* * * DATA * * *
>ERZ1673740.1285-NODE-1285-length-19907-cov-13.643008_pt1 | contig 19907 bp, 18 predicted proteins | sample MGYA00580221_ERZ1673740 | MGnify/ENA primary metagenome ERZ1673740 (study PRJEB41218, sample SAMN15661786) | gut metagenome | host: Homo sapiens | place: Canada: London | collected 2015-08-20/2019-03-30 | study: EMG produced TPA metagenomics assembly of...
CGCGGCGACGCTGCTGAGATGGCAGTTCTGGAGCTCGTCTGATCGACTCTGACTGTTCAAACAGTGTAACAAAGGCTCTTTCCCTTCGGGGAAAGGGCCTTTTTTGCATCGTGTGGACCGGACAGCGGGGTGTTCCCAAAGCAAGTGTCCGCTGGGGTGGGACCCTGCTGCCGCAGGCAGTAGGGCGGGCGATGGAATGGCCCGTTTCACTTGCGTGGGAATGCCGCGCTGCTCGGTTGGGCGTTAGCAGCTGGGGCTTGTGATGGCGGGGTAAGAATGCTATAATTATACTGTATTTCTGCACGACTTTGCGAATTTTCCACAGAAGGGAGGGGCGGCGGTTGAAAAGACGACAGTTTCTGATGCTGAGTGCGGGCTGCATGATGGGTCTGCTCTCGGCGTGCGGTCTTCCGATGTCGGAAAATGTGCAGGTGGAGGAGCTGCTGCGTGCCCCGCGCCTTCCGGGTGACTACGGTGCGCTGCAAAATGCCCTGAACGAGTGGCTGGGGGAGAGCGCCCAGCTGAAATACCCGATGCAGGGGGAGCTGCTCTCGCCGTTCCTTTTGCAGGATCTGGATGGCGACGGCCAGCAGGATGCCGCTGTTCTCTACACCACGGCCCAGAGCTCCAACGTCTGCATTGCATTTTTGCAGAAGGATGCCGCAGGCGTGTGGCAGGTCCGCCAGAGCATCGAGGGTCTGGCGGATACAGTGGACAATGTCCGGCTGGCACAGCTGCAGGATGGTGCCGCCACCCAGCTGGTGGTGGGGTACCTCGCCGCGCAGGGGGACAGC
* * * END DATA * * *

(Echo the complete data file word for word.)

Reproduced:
>ERZ1673740.1285-NODE-1285-length-19907-cov-13.643008_pt1 | contig 19907 bp, 18 predicted proteins | sample MGYA00580221_ERZ1673740 | MGnify/ENA primary metagenome ERZ1673740 (study PRJEB41218, sample SAMN15661786) | gut metagenome | host: Homo sapiens | place: Canada: London | collected 2015-08-20/2019-03-30 | study: EMG produced TPA metagenomics assembly of...
CGCGGCGACGCTGCTGAGATGGCAGTTCTGGAGCTCGTCTGATCGACTCTGACTGTTCAAACAGTGTAACAAAGGCTCTTTCCCTTCGGGGAAAGGGCCTTTTTTGCATCGTGTGGACCGGACAGCGGGGTGTTCCCAAAGCAAGTGTCCGCTGGGGTGGGACCCTGCTGCCGCAGGCAGTAGGGCGGGCGATGGAATGGCCCGTTTCACTTGCGTGGGAATGCCGCGCTGCTCGGTTGGGCGTTAGCAGCTGGGGCTTGTGATGGCGGGGTAAGAATGCTATAATTATACTGTATTTCTGCACGACTTTGCGAATTTTCCACAGAAGGGAGGGGCGGCGGTTGAAAAGACGACAGTTTCTGATGCTGAGTGCGGGCTGCATGATGGGTCTGCTCTCGGCGTGCGGTCTTCCGATGTCGGAAAATGTGCAGGTGGAGGAGCTGCTGCGTGCCCCGCGCCTTCCGGGTGACTACGGTGCGCTGCAAAATGCCCTGAACGAGTGGCTGGGGGAGAGCGCCCAGCTGAAATACCCGATGCAGGGGGAGCTGCTCTCGCCGTTCCTTTTGCAGGATCTGGATGGCGACGGCCAGCAGGATGCCGCTGTTCTCTACACCACGGCCCAGAGCTCCAACGTCTGCATTGCATTTTTGCAGAAGGATGCCGCAGGCGTGTGGCAGGTCCGCCAGAGCATCGAGGGTCTGGCGGATACAGTGGACAATGTCCGGCTGGCACAGCTGCAGGATGGTGCCGCCACCCAGCTGGTGGTGGGGTACCTCGCCGCGCAGGGGGACAGC